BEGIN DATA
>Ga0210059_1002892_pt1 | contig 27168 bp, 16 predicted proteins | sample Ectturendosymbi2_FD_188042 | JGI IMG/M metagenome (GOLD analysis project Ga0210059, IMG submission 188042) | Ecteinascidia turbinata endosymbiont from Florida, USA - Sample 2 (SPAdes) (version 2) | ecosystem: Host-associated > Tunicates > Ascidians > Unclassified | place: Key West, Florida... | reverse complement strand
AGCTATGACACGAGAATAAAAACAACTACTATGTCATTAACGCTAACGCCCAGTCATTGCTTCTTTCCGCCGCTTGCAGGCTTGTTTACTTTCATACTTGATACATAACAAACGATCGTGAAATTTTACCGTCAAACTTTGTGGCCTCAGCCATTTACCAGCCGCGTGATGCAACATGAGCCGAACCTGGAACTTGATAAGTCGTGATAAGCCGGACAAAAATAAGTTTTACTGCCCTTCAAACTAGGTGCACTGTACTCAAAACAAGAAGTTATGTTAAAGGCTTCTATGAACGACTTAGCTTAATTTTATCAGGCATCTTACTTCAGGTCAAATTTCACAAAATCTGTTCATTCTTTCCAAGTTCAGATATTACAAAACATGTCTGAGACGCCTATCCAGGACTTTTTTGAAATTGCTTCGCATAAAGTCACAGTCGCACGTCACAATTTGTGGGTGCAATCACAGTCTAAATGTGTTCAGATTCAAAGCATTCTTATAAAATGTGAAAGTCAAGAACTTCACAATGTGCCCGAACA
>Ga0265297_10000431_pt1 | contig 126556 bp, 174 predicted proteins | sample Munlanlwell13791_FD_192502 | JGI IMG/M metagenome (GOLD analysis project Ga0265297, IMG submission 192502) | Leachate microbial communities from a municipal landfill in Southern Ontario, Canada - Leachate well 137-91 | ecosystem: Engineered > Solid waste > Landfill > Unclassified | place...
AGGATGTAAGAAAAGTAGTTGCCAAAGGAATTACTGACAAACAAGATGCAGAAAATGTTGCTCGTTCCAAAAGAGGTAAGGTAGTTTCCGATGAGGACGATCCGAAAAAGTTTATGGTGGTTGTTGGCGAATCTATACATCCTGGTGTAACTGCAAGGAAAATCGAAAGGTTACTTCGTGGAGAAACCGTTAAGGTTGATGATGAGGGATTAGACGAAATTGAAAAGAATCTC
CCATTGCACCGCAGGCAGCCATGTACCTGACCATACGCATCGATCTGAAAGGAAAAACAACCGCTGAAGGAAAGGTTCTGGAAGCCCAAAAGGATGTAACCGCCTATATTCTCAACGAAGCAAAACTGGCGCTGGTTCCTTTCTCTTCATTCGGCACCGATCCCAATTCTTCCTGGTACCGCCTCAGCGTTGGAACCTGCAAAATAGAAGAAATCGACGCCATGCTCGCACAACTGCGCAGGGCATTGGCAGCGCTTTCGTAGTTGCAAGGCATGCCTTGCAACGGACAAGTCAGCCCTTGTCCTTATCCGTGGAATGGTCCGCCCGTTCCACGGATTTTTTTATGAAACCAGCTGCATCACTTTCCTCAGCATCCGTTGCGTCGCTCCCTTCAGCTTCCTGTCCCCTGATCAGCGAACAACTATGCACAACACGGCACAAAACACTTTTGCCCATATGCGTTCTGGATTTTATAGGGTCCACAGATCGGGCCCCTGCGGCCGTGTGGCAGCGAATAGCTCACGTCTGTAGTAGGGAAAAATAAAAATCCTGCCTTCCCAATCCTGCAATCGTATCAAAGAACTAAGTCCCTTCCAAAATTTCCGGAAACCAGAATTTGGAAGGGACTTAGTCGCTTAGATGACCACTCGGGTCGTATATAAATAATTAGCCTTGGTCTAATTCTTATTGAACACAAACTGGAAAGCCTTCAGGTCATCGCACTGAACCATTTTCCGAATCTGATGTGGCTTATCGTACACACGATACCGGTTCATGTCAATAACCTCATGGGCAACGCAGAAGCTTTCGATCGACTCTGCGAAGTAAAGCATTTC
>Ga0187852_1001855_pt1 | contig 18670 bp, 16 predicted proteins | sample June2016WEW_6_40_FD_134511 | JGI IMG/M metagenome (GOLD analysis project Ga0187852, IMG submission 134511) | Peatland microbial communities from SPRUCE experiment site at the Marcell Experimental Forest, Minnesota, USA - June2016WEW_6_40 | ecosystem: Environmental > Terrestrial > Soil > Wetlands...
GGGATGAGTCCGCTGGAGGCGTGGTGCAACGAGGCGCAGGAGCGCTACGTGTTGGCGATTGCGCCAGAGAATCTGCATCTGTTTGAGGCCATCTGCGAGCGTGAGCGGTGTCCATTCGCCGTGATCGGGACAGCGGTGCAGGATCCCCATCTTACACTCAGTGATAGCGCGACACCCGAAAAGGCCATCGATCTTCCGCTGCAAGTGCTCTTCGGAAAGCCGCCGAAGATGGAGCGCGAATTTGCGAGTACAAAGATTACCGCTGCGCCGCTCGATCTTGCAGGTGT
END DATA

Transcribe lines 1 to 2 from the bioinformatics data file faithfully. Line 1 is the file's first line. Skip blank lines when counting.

>Ga0210059_1002892_pt1 | contig 27168 bp, 16 predicted proteins | sample Ectturendosymbi2_FD_188042 | JGI IMG/M metagenome (GOLD analysis project Ga0210059, IMG submission 188042) | Ecteinascidia turbinata endosymbiont from Florida, USA - Sample 2 (SPAdes) (version 2) | ecosystem: Host-associated > Tunicates > Ascidians > Unclassified | place: Key West, Florida... | reverse complement strand
AGCTATGACACGAGAATAAAAACAACTACTATGTCATTAACGCTAACGCCCAGTCATTGCTTCTTTCCGCCGCTTGCAGGCTTGTTTACTTTCATACTTGATACATAACAAACGATCGTGAAATTTTACCGTCAAACTTTGTGGCCTCAGCCATTTACCAGCCGCGTGATGCAACATGAGCCGAACCTGGAACTTGATAAGTCGTGATAAGCCGGACAAAAATAAGTTTTACTGCCCTTCAAACTAGGTGCACTGTACTCAAAACAAGAAGTTATGTTAAAGGCTTCTATGAACGACTTAGCTTAATTTTATCAGGCATCTTACTTCAGGTCAAATTTCACAAAATCTGTTCATTCTTTCCAAGTTCAGATATTACAAAACATGTCTGAGACGCCTATCCAGGACTTTTTTGAAATTGCTTCGCATAAAGTCACAGTCGCACGTCACAATTTGTGGGTGCAATCACAGTCTAAATGTGTTCAGATTCAAAGCATTCTTATAAAATGTGAAAGTCAAGAACTTCACAATGTGCCCGAACA